Taking Resources AWAY From High-Needs Schools?
For 26 years, First Book, the nonprofit social enterprise I lead, has been dedicated to equal education for children in need. One of our programs, the First Book Marketplace, provides books and resources to educators working at high-needs schools and programs across the country. We’re elated when we hear from those educators how the books, Care Closets of basic needs items, art supplies, sports equipment, and evidence-based resources provided by First Book are transforming their classrooms and opening learning and new opportunities for their students.
But often, it feels like our schools are under siege, sometimes by policymakers and others who are far removed from — or completely indifferent to — the realities of today’s public schools, particularly those serving children in less affluent communities.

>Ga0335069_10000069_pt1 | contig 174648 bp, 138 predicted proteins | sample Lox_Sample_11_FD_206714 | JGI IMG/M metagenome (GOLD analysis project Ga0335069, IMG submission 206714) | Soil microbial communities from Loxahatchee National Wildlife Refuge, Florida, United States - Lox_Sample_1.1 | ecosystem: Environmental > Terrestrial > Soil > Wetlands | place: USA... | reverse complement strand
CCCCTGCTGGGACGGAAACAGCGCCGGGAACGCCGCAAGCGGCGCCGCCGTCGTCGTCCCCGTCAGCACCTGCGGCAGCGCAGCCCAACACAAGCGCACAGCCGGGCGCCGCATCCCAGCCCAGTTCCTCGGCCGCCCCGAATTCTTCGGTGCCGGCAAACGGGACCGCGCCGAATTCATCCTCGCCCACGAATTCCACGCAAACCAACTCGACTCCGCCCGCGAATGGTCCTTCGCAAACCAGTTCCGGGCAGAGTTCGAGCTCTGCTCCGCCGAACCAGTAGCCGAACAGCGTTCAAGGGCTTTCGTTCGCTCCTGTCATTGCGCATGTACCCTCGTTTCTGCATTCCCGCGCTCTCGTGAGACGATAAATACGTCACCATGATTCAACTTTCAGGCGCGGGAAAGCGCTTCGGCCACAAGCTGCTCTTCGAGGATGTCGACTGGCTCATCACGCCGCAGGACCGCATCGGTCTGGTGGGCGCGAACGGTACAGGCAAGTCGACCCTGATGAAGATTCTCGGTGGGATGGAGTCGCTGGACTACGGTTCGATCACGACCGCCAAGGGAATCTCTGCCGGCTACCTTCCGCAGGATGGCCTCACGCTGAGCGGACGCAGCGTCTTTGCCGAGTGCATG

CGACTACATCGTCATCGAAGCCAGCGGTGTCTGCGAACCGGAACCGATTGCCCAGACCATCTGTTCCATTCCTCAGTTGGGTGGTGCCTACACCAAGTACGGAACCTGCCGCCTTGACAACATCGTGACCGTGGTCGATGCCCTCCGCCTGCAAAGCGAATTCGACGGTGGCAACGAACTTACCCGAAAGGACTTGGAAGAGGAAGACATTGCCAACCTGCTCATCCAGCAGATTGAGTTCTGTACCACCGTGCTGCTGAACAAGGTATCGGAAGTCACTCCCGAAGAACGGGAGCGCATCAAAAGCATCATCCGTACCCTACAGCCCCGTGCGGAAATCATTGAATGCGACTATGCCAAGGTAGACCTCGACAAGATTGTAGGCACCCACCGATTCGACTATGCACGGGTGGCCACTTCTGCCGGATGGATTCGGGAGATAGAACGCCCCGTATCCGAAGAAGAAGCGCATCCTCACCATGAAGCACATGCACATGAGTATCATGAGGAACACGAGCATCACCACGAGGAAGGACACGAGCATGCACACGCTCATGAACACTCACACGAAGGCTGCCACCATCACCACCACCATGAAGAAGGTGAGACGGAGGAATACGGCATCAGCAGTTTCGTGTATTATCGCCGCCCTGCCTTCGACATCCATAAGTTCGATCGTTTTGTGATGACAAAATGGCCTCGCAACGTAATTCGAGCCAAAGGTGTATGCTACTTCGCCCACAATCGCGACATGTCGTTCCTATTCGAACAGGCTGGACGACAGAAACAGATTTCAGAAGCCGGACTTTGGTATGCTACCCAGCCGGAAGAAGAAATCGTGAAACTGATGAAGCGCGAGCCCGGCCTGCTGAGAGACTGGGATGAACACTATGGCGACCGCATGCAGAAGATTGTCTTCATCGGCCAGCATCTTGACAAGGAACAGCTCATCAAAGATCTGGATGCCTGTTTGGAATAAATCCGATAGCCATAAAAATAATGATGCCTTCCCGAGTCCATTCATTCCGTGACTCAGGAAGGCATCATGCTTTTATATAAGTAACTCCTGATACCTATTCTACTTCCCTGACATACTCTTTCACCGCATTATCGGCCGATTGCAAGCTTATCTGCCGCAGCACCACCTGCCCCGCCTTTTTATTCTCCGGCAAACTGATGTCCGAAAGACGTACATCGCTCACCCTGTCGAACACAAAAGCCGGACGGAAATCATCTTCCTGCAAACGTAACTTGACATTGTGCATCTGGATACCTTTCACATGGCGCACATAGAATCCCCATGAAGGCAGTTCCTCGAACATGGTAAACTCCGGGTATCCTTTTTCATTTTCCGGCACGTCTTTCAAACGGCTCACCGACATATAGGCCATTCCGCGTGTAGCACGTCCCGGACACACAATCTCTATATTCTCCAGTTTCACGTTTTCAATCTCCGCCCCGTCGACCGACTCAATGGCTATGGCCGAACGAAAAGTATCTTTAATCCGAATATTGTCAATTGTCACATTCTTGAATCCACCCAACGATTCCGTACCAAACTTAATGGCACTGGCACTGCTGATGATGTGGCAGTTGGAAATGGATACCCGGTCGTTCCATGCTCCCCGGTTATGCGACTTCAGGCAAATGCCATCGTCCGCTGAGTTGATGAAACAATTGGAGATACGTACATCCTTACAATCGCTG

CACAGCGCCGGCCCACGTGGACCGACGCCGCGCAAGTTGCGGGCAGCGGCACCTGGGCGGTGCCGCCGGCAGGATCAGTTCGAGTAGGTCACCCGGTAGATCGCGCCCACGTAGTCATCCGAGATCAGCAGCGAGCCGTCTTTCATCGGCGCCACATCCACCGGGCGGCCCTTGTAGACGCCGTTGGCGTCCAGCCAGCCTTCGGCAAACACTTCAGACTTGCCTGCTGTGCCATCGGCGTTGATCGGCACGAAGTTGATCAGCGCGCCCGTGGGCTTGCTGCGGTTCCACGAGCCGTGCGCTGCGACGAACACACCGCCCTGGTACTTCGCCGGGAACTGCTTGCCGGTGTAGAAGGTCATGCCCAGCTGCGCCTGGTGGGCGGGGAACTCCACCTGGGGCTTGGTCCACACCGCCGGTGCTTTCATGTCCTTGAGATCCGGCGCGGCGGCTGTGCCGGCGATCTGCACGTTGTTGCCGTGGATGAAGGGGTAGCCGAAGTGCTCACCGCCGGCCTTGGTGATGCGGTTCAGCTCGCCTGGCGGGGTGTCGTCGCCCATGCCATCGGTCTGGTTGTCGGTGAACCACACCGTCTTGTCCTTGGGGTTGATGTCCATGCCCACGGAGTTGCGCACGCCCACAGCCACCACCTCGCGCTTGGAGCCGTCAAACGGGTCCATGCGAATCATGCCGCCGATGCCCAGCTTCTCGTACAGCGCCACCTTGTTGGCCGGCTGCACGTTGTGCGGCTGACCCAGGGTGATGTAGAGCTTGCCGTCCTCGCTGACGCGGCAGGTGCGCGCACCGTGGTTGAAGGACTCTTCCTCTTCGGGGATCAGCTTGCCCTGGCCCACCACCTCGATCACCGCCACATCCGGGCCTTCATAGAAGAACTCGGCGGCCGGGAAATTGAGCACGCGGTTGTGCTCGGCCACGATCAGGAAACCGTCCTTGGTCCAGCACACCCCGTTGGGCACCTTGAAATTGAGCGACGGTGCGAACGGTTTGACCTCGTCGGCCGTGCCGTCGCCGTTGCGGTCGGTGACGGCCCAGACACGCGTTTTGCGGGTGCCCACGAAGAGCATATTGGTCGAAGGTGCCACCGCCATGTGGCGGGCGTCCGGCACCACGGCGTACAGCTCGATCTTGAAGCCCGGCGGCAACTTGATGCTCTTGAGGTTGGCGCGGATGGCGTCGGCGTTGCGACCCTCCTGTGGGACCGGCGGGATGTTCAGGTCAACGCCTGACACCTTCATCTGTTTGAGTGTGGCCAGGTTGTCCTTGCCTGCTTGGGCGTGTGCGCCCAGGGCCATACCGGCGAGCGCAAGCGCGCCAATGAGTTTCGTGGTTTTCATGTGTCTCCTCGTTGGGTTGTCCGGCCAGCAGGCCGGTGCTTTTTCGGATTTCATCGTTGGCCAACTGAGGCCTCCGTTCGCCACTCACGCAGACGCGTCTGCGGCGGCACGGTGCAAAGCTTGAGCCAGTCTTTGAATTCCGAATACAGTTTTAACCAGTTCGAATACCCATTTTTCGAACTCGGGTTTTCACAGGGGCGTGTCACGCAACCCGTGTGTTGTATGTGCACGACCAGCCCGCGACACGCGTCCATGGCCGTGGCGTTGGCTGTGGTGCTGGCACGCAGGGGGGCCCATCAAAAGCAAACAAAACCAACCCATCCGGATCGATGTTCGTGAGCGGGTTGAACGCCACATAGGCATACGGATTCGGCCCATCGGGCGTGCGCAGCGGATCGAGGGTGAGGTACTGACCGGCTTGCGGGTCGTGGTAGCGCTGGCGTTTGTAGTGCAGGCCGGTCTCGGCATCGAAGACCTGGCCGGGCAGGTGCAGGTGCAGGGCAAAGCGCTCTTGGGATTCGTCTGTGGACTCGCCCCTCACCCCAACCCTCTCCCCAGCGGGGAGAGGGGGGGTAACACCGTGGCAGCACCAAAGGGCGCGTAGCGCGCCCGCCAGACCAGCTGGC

This is one of those times.
Recently a legislator in Arkansas introduced a bill that would reduce funding to impoverished school districts if its students’ reading scores fall below a certain percentage. Specifically, the bill proposes to decrease the amount of National School Lunch State Categorical Funding a school district can receive if the reading performance of students in grades 3–10 decreases for two years and would eliminate the funds completely if reading scores decline for three straight years.
What could he be thinking?
This concept not only undercuts the children who need us the most, it also degrades the efforts of teachers who are devoting their lives to educate our children. Far too often our country responds to teachers with a disdain that would be unthinkable for another profession.
The bill, which has now been forwarded to the state’s Senate Education Committee, was introduced by a legislator who claims to understand how important reading is to a child’s future. An article in the Arkansas Democrat-Gazette indicated that in introducing the bill, the legislator “pointed to research that shows the importance of reading on overall student achievement and success.”
The legislator is correct about the importance of reading but wrong about everything else. Schools where both students and educators are struggling with vast needs and minimal resources need MORE support, not less. Yet the reality is the exact opposite.